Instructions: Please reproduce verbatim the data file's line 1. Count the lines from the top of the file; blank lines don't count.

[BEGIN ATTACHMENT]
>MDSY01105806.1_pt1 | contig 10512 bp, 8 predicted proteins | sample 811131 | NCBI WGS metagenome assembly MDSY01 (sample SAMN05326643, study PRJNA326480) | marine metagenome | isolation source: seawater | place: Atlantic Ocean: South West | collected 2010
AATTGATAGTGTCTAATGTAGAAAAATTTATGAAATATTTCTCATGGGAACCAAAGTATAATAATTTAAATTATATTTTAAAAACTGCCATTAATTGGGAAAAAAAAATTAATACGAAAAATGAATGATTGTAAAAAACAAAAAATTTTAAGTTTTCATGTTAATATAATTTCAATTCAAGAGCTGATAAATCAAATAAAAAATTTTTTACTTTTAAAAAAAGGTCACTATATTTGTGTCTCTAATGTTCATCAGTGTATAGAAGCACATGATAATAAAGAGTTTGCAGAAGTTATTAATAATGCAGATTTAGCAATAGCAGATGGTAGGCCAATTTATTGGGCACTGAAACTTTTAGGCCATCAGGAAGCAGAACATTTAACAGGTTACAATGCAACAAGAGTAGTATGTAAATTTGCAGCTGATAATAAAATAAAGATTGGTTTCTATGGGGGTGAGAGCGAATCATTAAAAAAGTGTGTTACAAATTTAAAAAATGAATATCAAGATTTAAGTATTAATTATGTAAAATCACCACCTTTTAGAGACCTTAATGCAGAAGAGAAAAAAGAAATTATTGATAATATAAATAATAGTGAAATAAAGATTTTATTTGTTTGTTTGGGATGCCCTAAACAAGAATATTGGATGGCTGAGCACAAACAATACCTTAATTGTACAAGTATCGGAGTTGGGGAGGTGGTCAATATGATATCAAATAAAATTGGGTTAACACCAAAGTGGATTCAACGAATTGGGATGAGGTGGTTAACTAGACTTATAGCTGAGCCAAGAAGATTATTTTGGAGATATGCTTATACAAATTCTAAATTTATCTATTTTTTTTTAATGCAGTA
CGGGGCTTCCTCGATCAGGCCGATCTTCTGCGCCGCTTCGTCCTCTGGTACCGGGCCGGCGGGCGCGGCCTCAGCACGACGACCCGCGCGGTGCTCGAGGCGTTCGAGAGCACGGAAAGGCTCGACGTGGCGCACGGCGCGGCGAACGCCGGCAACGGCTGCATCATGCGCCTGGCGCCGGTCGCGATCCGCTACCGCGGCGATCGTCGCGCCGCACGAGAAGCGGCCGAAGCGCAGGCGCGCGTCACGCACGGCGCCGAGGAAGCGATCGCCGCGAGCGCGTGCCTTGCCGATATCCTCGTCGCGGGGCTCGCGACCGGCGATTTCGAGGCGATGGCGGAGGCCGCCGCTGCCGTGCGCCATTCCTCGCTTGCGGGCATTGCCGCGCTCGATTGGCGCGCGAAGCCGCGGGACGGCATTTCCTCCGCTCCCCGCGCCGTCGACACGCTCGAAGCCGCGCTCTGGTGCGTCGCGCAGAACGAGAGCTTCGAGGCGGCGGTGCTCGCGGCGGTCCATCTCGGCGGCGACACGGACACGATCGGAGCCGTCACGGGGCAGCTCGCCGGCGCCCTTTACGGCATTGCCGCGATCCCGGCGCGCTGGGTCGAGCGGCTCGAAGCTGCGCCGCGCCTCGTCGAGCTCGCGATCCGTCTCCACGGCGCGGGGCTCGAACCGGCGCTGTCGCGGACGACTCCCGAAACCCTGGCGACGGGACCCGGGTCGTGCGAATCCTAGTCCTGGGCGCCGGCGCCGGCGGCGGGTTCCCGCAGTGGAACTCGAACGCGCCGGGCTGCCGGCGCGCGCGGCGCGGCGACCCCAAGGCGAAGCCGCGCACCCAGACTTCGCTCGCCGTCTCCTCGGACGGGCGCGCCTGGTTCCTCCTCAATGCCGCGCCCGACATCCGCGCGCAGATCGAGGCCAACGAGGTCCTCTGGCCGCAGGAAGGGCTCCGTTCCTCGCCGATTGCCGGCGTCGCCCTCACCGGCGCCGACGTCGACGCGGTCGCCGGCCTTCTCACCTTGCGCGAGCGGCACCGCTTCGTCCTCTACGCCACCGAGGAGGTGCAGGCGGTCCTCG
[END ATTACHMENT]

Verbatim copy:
>MDSY01105806.1_pt1 | contig 10512 bp, 8 predicted proteins | sample 811131 | NCBI WGS metagenome assembly MDSY01 (sample SAMN05326643, study PRJNA326480) | marine metagenome | isolation source: seawater | place: Atlantic Ocean: South West | collected 2010